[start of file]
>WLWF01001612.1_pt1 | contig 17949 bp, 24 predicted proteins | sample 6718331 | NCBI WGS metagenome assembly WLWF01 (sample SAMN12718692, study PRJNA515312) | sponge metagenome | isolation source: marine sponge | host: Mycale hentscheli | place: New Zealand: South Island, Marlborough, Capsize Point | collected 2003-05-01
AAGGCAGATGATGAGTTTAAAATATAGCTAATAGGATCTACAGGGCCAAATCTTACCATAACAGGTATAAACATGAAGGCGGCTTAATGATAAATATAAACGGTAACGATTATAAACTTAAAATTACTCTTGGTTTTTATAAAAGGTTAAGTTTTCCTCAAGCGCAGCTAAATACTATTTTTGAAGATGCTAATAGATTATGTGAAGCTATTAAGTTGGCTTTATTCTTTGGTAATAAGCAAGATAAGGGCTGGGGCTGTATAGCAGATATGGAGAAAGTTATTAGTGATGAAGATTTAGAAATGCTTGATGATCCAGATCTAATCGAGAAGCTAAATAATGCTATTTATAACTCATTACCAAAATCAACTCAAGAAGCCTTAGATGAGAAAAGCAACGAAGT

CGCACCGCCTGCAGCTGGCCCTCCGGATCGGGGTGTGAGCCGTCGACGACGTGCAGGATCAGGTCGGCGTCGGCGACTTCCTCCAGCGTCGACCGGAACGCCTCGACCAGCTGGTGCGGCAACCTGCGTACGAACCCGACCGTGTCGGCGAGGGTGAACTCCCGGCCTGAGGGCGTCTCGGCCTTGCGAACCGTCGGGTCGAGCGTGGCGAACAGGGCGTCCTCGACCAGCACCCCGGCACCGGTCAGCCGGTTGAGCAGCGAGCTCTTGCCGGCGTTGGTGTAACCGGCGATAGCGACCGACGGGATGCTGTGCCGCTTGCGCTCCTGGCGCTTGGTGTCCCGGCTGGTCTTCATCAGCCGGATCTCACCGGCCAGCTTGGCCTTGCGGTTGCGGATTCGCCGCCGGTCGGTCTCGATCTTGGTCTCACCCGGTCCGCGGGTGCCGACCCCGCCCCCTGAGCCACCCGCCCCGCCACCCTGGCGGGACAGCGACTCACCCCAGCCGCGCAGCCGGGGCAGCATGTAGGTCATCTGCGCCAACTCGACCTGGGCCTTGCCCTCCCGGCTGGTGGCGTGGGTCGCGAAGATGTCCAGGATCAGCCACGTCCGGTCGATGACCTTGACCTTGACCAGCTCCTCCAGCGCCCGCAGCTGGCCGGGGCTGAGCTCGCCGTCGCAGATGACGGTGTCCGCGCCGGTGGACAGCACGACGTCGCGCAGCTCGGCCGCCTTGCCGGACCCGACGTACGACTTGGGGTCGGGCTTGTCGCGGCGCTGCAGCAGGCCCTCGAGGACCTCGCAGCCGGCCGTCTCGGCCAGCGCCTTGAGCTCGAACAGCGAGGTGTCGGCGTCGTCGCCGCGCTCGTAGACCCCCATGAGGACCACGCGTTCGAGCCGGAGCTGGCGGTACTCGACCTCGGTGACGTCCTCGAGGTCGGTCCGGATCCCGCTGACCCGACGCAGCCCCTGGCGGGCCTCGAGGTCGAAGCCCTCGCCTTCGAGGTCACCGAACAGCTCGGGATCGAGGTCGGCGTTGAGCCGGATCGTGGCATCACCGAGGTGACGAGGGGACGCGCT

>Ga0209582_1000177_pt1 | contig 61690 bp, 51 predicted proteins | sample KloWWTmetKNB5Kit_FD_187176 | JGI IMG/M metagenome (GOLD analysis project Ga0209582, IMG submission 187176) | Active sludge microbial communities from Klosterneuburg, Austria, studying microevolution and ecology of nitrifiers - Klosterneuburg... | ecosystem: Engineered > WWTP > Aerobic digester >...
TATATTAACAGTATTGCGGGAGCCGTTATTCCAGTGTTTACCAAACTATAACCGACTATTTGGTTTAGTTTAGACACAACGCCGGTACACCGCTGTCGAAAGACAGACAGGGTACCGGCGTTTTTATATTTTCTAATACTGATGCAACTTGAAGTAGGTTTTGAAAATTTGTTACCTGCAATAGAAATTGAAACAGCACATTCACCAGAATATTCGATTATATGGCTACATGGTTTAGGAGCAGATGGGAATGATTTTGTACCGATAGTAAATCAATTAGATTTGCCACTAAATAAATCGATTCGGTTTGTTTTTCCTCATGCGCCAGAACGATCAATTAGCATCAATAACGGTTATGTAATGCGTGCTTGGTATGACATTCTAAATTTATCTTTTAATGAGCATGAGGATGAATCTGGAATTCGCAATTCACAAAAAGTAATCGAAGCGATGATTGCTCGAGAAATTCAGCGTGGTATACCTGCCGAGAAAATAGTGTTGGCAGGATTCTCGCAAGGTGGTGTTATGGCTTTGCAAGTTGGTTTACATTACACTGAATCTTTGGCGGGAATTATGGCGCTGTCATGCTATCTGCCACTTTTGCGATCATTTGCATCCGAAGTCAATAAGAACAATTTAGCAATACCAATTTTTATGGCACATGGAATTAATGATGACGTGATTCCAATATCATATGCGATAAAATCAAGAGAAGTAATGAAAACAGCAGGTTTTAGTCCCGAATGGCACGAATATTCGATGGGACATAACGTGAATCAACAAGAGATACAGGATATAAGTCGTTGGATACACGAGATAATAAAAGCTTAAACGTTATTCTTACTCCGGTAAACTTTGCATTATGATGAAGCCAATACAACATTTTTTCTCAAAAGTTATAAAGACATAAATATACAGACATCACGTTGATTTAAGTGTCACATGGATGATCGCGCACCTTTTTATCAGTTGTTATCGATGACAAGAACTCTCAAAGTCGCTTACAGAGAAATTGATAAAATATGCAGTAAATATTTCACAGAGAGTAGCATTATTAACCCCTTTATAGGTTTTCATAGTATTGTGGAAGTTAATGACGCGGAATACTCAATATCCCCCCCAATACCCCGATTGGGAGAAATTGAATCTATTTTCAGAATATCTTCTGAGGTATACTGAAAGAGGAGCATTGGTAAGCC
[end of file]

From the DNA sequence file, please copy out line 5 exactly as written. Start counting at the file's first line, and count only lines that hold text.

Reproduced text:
TATATTAACAGTATTGCGGGAGCCGTTATTCCAGTGTTTACCAAACTATAACCGACTATTTGGTTTAGTTTAGACACAACGCCGGTACACCGCTGTCGAAAGACAGACAGGGTACCGGCGTTTTTATATTTTCTAATACTGATGCAACTTGAAGTAGGTTTTGAAAATTTGTTACCTGCAATAGAAATTGAAACAGCACATTCACCAGAATATTCGATTATATGGCTACATGGTTTAGGAGCAGATGGGAATGATTTTGTACCGATAGTAAATCAATTAGATTTGCCACTAAATAAATCGATTCGGTTTGTTTTTCCTCATGCGCCAGAACGATCAATTAGCATCAATAACGGTTATGTAATGCGTGCTTGGTATGACATTCTAAATTTATCTTTTAATGAGCATGAGGATGAATCTGGAATTCGCAATTCACAAAAAGTAATCGAAGCGATGATTGCTCGAGAAATTCAGCGTGGTATACCTGCCGAGAAAATAGTGTTGGCAGGATTCTCGCAAGGTGGTGTTATGGCTTTGCAAGTTGGTTTACATTACACTGAATCTTTGGCGGGAATTATGGCGCTGTCATGCTATCTGCCACTTTTGCGATCATTTGCATCCGAAGTCAATAAGAACAATTTAGCAATACCAATTTTTATGGCACATGGAATTAATGATGACGTGATTCCAATATCATATGCGATAAAATCAAGAGAAGTAATGAAAACAGCAGGTTTTAGTCCCGAATGGCACGAATATTCGATGGGACATAACGTGAATCAACAAGAGATACAGGATATAAGTCGTTGGATACACGAGATAATAAAAGCTTAAACGTTATTCTTACTCCGGTAAACTTTGCATTATGATGAAGCCAATACAACATTTTTTCTCAAAAGTTATAAAGACATAAATATACAGACATCACGTTGATTTAAGTGTCACATGGATGATCGCGCACCTTTTTATCAGTTGTTATCGATGACAAGAACTCTCAAAGTCGCTTACAGAGAAATTGATAAAATATGCAGTAAATATTTCACAGAGAGTAGCATTATTAACCCCTTTATAGGTTTTCATAGTATTGTGGAAGTTAATGACGCGGAATACTCAATATCCCCCCCAATACCCCGATTGGGAGAAATTGAATCTATTTTCAGAATATCTTCTGAGGTATACTGAAAGAGGAGCATTGGTAAGCC